With Leeds 4-1 up from the first leg, even before the start there was something of a dead-rubber feel to the match, and three first-half goals killed it off. Add to that the end-of-term feeling in the Champions' League, and it was a fairly dispiriting week in Europe. As several commentators observed after last weekend's events on the rugby field, the lure of the unexpected is a large part of what makes sports-watching so compulsive, and there was precious little of it around. The burgeoning numbers of group games will only make things worse. When will Uefa realise that large doses of knock-out football are a necessary part of the game's lifeblood?
With the exception of events at Stamford Bridge, it was a desultory week all round. On Tuesday, we had Arsenal and Manchester United, both of whose games were meaningless in their different ways - that dread phrase "playing for pride" was uttered during the Arsenal match - and then in Thursday's second televised game (BBC2), Celtic, 1-0 down from the first leg, went another goal behind to render proceedings effectively meaningless. All the din that Parkhead could muster could not mask the dead weight of the occasion.
Possibly the most entertaining moment of that match, for me at least, was a mishearing (for which I have an unrivalled talent). "John Barnes has a false eye," I distinctly heard Barry Davies say as the teams took the pitch, though I now concede that it might have been, "John Barnes has a full side."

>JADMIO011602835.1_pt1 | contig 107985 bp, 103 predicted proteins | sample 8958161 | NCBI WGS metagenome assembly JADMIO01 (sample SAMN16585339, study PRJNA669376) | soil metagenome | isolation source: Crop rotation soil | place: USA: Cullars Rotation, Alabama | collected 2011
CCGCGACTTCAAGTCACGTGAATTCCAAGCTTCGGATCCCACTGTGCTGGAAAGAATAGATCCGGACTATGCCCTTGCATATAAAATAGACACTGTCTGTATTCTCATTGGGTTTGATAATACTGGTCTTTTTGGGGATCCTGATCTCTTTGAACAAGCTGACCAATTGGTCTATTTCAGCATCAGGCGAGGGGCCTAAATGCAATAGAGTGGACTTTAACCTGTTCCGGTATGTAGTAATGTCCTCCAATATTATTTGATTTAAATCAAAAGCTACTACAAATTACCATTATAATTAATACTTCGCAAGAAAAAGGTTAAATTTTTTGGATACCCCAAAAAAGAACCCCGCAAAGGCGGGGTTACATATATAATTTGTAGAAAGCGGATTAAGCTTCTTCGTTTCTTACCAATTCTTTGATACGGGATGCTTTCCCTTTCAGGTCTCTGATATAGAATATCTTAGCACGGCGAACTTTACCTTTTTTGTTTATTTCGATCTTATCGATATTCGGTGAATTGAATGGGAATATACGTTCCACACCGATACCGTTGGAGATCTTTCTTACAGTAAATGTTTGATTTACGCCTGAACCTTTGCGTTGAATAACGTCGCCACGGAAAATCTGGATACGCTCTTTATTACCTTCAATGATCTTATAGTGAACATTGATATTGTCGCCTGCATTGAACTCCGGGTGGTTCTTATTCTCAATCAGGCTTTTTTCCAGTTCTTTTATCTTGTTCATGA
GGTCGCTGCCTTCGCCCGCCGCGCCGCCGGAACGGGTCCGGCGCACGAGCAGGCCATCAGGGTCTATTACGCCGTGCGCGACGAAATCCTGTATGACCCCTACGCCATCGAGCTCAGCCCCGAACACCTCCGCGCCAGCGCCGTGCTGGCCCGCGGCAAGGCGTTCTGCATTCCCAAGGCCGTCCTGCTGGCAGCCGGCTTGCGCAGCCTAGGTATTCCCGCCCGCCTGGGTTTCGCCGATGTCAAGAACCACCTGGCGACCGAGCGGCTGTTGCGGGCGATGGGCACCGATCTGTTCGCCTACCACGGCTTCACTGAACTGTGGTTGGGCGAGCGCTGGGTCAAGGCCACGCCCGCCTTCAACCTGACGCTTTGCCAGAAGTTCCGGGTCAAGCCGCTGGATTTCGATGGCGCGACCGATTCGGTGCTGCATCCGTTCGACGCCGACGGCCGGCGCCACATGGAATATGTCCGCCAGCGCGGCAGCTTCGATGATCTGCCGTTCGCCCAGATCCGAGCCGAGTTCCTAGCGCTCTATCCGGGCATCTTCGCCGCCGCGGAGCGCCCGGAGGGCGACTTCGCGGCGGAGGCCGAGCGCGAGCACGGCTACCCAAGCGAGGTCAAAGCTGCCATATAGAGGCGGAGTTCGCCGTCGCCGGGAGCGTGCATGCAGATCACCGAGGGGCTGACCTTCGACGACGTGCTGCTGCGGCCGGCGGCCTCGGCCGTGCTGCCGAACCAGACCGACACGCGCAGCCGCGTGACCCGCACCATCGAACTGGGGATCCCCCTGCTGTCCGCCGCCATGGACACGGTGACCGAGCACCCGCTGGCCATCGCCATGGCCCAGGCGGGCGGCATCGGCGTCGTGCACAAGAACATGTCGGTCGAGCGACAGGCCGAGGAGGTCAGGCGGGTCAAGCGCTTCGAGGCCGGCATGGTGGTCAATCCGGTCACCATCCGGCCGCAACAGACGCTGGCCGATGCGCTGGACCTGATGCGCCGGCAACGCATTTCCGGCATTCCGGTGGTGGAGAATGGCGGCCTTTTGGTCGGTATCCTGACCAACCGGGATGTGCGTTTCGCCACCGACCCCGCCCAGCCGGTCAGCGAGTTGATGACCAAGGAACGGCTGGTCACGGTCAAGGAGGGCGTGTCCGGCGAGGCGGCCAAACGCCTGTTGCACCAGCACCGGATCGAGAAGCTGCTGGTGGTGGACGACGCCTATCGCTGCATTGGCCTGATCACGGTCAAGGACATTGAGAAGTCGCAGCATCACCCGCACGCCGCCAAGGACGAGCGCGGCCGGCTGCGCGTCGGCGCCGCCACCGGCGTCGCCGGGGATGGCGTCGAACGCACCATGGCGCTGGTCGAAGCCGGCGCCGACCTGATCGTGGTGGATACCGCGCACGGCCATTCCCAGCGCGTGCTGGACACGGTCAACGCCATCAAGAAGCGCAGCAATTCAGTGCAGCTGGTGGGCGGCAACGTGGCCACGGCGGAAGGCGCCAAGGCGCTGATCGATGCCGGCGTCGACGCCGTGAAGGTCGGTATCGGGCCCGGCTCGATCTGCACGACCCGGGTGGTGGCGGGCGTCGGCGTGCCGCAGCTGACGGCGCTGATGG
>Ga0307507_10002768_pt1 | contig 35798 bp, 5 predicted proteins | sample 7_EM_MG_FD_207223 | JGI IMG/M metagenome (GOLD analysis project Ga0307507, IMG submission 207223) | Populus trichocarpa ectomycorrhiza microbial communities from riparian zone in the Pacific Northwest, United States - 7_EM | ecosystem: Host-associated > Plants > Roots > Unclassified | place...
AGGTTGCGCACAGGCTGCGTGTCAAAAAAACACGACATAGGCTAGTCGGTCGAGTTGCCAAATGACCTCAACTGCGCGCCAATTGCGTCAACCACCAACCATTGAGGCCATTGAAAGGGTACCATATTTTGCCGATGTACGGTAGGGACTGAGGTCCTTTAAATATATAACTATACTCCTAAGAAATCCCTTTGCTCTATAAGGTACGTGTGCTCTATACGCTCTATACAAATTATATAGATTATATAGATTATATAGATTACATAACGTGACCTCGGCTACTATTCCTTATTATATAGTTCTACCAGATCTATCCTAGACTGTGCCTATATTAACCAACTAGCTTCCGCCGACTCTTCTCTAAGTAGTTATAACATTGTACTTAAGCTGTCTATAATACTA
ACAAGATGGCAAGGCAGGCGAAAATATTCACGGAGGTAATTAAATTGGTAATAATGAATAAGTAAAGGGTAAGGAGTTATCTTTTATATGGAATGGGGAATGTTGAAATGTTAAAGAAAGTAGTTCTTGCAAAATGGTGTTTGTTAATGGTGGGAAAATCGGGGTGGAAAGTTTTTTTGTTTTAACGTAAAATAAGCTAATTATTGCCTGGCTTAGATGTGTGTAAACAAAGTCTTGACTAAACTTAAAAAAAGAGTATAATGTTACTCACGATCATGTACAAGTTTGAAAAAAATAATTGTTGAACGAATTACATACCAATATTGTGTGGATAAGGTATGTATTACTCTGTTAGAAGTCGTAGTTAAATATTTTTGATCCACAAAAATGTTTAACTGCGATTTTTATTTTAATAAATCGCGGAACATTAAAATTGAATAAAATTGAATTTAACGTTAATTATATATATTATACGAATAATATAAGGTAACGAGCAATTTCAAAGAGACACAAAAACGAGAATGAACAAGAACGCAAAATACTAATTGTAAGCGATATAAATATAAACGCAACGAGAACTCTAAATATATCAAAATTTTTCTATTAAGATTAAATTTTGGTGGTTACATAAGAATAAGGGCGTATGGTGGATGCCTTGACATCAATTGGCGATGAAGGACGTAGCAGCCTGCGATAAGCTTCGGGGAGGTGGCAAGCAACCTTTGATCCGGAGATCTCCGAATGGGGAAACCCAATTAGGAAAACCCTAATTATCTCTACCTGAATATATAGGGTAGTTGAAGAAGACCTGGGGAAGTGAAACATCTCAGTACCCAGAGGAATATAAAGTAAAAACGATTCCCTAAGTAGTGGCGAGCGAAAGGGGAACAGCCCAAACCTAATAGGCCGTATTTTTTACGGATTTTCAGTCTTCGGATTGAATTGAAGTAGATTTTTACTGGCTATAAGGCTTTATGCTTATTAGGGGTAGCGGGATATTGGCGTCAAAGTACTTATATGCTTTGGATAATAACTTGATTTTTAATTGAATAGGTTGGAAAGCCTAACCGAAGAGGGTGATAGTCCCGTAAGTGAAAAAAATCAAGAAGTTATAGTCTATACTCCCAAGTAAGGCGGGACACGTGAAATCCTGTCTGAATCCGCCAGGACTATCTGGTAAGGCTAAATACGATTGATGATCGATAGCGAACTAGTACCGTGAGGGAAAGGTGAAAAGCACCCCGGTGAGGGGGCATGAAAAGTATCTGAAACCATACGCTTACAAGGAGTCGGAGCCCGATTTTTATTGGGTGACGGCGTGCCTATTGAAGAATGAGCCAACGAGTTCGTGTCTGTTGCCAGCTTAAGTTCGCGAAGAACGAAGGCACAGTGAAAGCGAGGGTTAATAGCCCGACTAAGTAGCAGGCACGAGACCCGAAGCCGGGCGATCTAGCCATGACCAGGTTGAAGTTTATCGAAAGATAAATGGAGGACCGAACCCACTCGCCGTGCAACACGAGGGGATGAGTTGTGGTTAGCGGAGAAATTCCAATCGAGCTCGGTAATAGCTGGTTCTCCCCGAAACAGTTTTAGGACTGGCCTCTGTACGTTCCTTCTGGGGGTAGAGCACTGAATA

This propensity for getting the wrong end of the aural stick provides constant amusement. During the player introductions before one of the games in the baseball World Series recently, I was left wondering at "No 10, playing for space, Chipper Jones!" and "No 27, playing the field, Gerald Williams!" It was only after I thought about it for a bit that I realised the announcer had probably been referring to "playing first base" and "playing left field", though I preferred my version.
This happens to me alarmingly frequently. On a train to the Highlands, we were standing at Aviemore when a young rail employee walked up the platform past the two little old ladies sat at my table.
"Will you look at that tart in uniform? It's a disgrace," one of the little old ladies said. I looked at the tart in question. She seemed perfectly respectable. Then it struck me the little old lady had in fact said, "Will you look at that tartan uniform? It's a disgrace."
In a film in the Metroland London magazine series, "Five Men Went To Mow" (ITV, Tuesday), the Nicholls brothers plus assorted certifiable cousins and friends were making a disgrace of themselves, indulging their passion for lawnmower racing.
As they gather for a meeting at an agricultural show, it is clear they are not held in the highest regard by the great and good of the British lawnmower racing establishment.
"Their lawnmowers always seem to be a last-minute thought," said Howard Ansett, of the governing body. "I'm not sure how many races they've finished - there's always some problem, when something flies off the lawnmower."
The madness of cousin George is typical. "Possibly a bit erratic," says Ben, one of the brothers, of him. "An absolute nutcase. He'll fly past anyone and then smack into a corner." Unless it was clever editing, at that moment cousin George was doing just that.
"Silly mistake," said Ben as he surveyed the carnage. "We're going to beat him up now. He'll be absolutely gutted. What he'll be feeling now is... worse than anything he's got to go through later in life, worse than any of the divorces that are coming up, inevitably."